A boy learns a lesson about the destructive power of gossip.
"K-Gr. 2. Was it only last month BKL O 15 03 that the first of Madonna's children's books, The English Roses, was reviewed? This second offering is an improvement, perhaps because the story isn't hers. The 300-year-old tale from Hassidic master Baal Shem Tov has a strong message, though Madonna's telling is amateurish. Set several decades back, it begins with Mr. Peabody congratulating his Little League team. They have lost, but they had fun! On his way home, he grabs an apple from the fruit market, and Tommy Tittlebottom notices that Peabody doesn't pay. One child tells another, and soon everyone thinks Mr. Peabody is a thief, not realizing that he's made prior arrangements. An apologetic Tommy visits Peabody, who instructs the boy to cut open a pillow and then gather the scattered feathers. Of course, it's an impossible task, just as it's impossible to undo the damage done by the rumors. The heavy-handed text is tempered by wonderful art reminiscent of Norman Rockwell's work, but exaggerated and more richly colored. Illustrator Long is the real find here. Two Madonna books down, three more to go. --Ilene Cooper Copyright 2003 Booklist"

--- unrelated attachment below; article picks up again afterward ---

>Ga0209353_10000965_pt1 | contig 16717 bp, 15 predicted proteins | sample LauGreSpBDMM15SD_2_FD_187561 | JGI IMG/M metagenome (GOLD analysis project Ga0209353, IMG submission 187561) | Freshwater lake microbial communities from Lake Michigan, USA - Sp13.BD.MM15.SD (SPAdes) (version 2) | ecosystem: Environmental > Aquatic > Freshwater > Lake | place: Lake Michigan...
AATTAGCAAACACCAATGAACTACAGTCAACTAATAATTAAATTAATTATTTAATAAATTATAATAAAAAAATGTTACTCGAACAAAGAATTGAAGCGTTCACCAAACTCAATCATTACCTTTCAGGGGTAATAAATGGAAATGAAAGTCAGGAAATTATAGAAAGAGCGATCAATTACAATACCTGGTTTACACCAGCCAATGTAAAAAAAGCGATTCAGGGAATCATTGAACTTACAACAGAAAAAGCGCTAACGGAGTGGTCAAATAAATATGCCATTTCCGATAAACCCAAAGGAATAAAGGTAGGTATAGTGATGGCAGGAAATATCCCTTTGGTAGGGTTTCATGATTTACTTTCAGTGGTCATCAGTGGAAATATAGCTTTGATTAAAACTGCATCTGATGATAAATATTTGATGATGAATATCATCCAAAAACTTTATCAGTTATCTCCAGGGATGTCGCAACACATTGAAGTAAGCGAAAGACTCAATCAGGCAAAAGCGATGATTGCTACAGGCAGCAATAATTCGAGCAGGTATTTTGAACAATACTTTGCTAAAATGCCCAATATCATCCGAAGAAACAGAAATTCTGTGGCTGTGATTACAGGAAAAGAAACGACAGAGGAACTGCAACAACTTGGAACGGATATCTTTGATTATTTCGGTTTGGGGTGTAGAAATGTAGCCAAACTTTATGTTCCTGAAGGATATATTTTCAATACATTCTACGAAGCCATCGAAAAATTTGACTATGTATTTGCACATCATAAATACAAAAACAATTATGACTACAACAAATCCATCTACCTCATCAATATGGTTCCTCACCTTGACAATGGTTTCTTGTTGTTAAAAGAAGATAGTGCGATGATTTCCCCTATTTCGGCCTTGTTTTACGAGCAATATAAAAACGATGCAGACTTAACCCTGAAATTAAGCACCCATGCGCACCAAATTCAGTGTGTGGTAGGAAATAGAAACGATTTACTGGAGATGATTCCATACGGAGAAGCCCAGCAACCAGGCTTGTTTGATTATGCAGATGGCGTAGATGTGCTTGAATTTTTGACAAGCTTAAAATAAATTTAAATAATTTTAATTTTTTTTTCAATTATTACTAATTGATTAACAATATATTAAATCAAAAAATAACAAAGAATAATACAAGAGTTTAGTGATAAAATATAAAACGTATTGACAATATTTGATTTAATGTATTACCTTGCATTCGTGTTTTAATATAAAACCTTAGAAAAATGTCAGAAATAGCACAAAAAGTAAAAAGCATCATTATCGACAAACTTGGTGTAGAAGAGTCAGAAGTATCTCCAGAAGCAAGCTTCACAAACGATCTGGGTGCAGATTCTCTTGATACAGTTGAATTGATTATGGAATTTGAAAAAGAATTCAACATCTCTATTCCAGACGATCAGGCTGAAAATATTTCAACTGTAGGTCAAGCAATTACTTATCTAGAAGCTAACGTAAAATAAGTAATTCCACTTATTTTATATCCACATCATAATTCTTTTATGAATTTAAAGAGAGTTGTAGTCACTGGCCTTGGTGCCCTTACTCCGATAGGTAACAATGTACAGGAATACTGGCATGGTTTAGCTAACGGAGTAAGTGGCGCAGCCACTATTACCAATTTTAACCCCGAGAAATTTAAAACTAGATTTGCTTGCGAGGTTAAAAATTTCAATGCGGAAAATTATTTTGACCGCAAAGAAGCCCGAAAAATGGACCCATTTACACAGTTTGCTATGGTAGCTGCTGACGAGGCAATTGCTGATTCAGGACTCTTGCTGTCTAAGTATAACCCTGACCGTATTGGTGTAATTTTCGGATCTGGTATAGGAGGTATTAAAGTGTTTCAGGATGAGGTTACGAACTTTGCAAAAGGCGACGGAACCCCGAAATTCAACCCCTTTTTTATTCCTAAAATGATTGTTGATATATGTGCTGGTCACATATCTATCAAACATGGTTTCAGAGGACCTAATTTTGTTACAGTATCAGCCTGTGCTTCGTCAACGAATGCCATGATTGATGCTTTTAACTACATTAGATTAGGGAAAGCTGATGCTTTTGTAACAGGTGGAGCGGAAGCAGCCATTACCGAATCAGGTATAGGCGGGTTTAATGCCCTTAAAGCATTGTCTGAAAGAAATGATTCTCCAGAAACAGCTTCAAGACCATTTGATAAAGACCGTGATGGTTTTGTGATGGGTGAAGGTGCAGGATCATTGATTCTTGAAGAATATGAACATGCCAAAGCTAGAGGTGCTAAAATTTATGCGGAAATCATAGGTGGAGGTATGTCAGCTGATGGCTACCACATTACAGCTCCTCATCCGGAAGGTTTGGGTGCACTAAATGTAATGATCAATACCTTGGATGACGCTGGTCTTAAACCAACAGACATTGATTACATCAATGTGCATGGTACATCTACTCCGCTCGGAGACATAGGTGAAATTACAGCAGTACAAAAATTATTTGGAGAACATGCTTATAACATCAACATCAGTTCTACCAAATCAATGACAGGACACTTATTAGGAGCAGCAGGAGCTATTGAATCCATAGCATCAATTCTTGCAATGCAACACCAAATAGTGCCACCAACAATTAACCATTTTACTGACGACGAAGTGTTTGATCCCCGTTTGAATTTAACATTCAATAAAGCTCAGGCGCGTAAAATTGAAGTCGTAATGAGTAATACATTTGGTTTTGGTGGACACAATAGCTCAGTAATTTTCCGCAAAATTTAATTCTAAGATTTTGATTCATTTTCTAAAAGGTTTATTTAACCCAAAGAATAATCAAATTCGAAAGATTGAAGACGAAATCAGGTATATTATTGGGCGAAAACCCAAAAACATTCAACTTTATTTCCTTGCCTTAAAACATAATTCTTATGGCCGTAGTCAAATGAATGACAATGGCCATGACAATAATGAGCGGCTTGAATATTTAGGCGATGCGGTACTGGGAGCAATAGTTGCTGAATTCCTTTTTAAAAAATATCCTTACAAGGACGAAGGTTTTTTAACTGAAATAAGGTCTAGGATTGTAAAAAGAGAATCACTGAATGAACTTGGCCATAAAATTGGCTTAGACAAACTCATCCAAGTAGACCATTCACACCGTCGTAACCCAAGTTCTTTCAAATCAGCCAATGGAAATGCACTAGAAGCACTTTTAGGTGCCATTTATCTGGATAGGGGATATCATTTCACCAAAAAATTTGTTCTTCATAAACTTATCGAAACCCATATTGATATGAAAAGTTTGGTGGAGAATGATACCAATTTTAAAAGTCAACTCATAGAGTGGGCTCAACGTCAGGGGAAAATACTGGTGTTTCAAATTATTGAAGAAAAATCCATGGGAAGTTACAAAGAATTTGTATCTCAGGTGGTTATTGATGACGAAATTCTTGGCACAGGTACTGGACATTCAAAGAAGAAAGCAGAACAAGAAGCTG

From Booklist, Copyright (c) American Library Association. Used with permission.
Publisher's Weekly Review:
"Where Madonna's debut, The English Roses, examined judgmental English girls and a knowing mother's advice, this second book concerns an all-American boys' baseball team and its misunderstood coach, Mr. Peabody. (The author credits a story her Kabbalah teacher told her as inspiration for this tale.) After summer games in the small town of Happville, good-natured Mr. Peabody ambles home along a mid-century main street, "waving hello to everyone." He always stops at a sidewalk fruit stand, where he "would pick out the shiniest apple, drop it in his bag, and continue on his way." When baseball player Tommy Tittlebottom, whose name echoes the word "tattletale" (and a few other things), witnesses this ritual, he assumes that Mr. Peabody is stealing the apples. Soon all of Happville thinks the coach is a thief, and only a boy named Billy Little is brave enough to confront him. As it happens, Mr. Peabody pays for his apples in advance, and he teaches Tommy a lesson that recalls The English Roses ("Don't be so quick to judge a person") but the repercussions here are harsher. Long's lushly nostalgic gouaches, with their robin's-egg blue skies, bountiful golden farmlands and working men in straw hats and rolled sleeves, pay homage to the rural paintings of Thomas Hart Benton. The book design alludes to classic work by James Daugherty and Robert McCloskey, and features decorative drop caps, inset sepia illustrations and captioned, full-page color images of the earnest characters and retro setting. Readers may be less than charmed by Mr. Peabody's self-righteous streak but Long's art is worth watching. Ages 9-12. (Nov.) (c) Copyright PWxyz, LLC. All rights reserved"
(c) Copyright PWxyz, LLC. All rights reserved
|| New York :Callaway :2003
Distributed in the U.S. by Viking Children's Books,
28 pages : color illustrations ; 27 cm